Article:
services of other MLS agents, by concealing or discouraging the services of
non-MLS agents like Plaintiff,” were sufficient.

However, REX failed to state a Lanham Act claim against NAR.
“There are no other allegations explaining what NAR did to design or encourage
this particular labeling system on Zillow’s websites, let alone when, where,
and how NAR did it.”

So too with the Washington Consumer Protection Act claims.
Zillow argued that its conduct was “reasonable in relation to the development
and preservation of [its] business.” That was a factual issue inappropriate for
a motion to dismiss, even if such a business purpose defense was available. But
NAR got off the hook for the same reasons as with the Lanham Act claim. 

Picket Fence Preview, Inc. v. Zillow, Inc., No.
2:21-cv-00012, 2021 WL 3680717 (D. Vt. Aug. 19, 2021)

Picket Fence, which publishes listings for homes that are
for-sale-by-owner (FSBO), alleged that Zillow’s policy of providing free online
listings for FSBO homes violated the Vermont Consumer Protection Act and the
Lanham Act and constituted state law unfair competition. The court dismissed
the claims.

“A major incentive for homeowners to advertise with
[Plaintiff] is reaching potential buyers directly through [Plaintiff’s]
publications and avoiding a 6-8% real estate commission” that is typically paid
to real estate agents and brokers. When an FSBO seller lists real property on
Zillow, potential buyers see “Contact Agent” prominently displayed. Agents can
allegedly pay to get their name on the listing or to be the only contact for a
listing. The “Get More Information” tab lists the contact information for
“Premier Agents” first “and the owner is listed at the bottom of the list.”
Zillow allegedly makes it difficult or impossible to contact the owner.

This is allegedly a bait and switch; FSBO sellers “may lose
potential sales” from these listings “because Premier Agents may redirect
potential purchasers to other properties if the [FSBO seller] is not willing to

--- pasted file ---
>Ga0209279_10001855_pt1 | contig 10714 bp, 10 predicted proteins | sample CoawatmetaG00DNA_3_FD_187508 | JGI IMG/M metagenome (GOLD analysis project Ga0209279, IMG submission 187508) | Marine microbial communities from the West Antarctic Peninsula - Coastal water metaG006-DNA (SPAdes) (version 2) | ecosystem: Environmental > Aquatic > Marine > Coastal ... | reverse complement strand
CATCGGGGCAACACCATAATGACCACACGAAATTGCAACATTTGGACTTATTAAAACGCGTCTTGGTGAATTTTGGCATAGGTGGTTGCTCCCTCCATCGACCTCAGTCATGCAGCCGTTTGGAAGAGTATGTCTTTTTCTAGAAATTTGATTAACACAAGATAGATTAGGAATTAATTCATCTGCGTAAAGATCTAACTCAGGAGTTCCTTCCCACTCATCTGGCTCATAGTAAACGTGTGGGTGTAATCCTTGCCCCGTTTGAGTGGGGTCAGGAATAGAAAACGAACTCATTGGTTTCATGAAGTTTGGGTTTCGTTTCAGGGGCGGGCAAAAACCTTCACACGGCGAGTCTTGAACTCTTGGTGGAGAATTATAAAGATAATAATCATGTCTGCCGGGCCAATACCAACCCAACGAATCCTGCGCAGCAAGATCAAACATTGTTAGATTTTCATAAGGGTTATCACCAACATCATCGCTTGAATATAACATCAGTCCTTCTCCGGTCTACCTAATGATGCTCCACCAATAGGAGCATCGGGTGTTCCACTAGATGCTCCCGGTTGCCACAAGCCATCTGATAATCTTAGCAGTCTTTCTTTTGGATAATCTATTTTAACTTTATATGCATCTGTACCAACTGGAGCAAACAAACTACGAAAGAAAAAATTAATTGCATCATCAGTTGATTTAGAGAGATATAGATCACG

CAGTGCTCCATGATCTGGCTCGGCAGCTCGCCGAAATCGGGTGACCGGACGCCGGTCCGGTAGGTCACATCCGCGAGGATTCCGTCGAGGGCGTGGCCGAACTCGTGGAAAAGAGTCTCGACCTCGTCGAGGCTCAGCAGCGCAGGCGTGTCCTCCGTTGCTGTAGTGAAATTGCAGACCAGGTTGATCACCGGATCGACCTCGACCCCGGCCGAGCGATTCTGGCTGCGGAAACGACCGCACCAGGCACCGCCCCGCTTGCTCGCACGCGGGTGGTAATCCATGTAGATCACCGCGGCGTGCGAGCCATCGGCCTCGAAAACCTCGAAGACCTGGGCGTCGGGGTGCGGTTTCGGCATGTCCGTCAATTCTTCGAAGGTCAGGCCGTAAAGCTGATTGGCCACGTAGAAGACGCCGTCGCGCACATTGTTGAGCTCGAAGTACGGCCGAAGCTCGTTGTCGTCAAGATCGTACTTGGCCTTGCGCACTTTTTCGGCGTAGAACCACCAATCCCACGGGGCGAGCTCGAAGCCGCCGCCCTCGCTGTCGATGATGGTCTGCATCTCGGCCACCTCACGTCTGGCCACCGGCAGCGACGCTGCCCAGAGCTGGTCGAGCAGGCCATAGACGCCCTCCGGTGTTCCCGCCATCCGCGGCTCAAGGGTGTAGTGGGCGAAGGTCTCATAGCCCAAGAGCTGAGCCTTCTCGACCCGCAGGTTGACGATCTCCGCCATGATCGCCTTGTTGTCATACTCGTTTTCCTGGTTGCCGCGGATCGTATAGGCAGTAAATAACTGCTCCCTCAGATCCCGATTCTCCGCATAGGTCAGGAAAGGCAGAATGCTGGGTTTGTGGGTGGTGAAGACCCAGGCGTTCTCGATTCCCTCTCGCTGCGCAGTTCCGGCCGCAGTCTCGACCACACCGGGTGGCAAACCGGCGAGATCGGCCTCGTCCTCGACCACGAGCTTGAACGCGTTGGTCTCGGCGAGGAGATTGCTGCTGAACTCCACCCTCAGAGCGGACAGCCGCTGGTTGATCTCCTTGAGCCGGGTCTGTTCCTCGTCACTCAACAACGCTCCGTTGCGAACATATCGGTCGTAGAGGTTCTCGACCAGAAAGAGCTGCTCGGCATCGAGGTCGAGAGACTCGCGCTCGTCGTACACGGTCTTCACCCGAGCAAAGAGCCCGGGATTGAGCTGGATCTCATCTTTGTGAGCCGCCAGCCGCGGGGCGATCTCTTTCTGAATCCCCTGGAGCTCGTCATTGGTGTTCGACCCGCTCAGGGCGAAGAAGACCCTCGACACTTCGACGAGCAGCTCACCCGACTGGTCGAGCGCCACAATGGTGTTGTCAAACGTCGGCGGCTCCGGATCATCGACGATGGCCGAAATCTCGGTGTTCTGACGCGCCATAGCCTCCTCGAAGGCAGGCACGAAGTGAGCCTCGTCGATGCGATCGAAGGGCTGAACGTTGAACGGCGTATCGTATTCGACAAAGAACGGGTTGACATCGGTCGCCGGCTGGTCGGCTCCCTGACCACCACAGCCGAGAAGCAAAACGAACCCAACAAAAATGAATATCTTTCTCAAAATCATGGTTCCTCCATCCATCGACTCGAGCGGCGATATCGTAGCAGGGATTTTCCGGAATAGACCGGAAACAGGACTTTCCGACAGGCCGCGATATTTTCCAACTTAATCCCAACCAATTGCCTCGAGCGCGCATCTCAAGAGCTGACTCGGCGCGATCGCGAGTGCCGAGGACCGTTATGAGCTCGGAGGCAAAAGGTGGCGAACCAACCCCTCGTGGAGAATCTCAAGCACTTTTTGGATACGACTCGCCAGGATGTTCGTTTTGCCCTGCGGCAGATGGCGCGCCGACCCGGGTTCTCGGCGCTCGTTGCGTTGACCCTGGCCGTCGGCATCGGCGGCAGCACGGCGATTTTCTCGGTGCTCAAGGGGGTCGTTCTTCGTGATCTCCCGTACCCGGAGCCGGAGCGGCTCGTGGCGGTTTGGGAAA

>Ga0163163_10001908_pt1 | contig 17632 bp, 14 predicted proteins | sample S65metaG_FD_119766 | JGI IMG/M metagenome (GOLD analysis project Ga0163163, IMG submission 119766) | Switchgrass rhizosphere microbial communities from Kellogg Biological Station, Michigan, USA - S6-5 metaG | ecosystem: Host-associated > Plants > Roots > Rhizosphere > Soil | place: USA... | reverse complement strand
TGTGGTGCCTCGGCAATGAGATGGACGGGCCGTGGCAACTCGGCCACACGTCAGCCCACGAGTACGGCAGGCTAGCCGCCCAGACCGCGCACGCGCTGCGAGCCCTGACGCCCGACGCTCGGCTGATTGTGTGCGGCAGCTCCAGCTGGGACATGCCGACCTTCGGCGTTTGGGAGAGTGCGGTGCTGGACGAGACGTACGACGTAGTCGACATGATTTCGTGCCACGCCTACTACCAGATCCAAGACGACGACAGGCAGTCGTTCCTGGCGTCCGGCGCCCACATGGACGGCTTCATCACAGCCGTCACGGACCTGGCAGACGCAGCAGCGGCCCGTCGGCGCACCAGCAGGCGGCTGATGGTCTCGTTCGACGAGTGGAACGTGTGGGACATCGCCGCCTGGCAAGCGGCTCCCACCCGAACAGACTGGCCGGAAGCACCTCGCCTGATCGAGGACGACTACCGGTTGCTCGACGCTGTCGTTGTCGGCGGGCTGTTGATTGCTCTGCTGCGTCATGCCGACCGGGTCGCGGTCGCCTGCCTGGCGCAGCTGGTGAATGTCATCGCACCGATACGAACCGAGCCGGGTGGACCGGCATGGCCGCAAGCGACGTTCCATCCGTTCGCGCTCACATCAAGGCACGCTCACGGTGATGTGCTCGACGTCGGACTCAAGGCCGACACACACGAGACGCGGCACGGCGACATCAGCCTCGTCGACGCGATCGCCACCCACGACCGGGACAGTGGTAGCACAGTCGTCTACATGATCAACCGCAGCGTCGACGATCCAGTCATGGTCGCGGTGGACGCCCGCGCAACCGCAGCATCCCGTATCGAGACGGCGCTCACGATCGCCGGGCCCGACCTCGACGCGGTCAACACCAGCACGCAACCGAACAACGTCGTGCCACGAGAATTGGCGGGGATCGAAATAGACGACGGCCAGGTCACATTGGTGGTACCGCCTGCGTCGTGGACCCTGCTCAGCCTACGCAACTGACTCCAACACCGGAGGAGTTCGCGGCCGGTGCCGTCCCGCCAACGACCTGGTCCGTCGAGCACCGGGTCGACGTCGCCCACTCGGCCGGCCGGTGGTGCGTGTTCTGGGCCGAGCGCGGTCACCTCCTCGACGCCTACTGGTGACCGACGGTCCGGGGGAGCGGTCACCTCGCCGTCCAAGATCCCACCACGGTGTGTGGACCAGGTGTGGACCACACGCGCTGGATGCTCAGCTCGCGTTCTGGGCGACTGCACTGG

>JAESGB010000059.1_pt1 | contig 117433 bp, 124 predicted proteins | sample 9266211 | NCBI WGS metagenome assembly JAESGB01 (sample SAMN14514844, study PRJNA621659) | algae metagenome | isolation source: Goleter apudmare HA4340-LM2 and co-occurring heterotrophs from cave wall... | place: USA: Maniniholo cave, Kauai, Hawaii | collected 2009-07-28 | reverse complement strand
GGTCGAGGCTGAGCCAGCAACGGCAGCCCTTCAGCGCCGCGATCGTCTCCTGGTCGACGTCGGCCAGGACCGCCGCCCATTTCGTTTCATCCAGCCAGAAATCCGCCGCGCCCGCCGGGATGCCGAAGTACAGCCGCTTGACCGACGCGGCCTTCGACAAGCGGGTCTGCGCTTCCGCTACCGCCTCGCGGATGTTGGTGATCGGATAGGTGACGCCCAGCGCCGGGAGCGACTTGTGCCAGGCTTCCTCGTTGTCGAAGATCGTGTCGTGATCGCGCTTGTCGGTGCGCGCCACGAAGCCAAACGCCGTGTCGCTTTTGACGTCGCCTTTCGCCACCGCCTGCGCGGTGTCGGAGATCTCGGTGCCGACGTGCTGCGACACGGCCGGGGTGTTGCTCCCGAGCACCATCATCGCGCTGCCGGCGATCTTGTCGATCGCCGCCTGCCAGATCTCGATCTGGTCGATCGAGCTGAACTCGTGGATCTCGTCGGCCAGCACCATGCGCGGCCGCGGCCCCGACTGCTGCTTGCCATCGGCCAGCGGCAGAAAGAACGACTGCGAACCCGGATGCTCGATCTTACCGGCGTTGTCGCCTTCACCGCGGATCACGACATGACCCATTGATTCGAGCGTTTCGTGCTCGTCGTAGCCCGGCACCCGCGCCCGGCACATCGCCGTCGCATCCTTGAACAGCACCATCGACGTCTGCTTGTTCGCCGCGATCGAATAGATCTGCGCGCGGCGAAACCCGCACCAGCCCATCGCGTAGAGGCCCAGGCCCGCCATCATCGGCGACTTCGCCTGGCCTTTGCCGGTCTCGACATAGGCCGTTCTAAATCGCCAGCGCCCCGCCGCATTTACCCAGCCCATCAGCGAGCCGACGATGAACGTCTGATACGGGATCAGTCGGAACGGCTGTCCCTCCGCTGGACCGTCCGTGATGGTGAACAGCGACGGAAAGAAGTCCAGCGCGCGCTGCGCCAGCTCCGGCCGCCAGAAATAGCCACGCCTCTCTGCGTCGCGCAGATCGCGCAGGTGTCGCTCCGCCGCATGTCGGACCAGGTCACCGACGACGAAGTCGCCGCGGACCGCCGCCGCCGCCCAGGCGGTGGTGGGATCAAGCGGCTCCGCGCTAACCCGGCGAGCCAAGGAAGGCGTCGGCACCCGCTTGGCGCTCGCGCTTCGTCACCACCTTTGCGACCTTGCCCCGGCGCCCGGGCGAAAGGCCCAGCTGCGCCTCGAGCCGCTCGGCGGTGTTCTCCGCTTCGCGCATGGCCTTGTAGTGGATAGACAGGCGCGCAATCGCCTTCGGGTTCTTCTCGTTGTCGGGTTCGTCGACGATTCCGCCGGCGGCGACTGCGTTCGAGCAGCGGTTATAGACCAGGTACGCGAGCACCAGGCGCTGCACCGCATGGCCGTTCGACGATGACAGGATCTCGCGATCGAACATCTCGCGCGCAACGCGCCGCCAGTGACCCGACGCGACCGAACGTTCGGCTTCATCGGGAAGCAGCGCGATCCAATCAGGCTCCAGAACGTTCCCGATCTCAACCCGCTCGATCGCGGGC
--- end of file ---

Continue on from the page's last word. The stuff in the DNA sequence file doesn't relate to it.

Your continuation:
share a commission with the Premier Agent” or if another property would provide
the Premier Agent with “a better commission.” While Zillow “claims that it is
offering a service for free, [ ] in reality [it] is charging the Premier Agents
so they can advertise on the website of those free ads and receive hijacked
inquiries from deceived buyers.”

Picket Fence, which charges for FSBO listings, allegedly
lost a lot of business to Zillow, and was one of the few remaining FSBO
publications to survive Zillow.

First, Picket Fence lacked standing to sue on behalf of FSBO
sellers.  And it couldn’t sue under the
VCPA because it wasn’t a consumer. Nor could it bring a predatory pricing claim
because it didn’t allege that the free listings weren’t free or below cost, or
that there was a dangerous probability that Zillow would raise prices once competitors
were driven from the market.

Lanham Act claim: Lexmark standing existed, but deception
wasn’t plausibly pled. Picket Fence argued that Zillow misleadingly failed to
“disclose that interested shoppers would be directed to Premier Agents.”
However, since 2017, Defendant’s website has included a disclaimer stating that
“[b]y pressing Contact, [potential buyers] agree that Zillow Group and its
affiliates, and real estate professionals may call/text [potential buyers]
about [their] inquiry.” And Picket Fence failed to identify any representation
that any sales would be “commission free” or any promise that a real estate
agent would not be involved in a subsequent sale. “An FSBO seller remains free
to refuse to deal with a real estate agent and free to refuse to pay a real
estate agent’s commission even if it uses Defendant’s website. Defendant’s
listing focuses only on a preliminary step in a real estate transaction with no
promise as to what happens thereafter. Stated differently, a customer who is
promised a free listing is not promised a commission free sale either directly
or by implication.”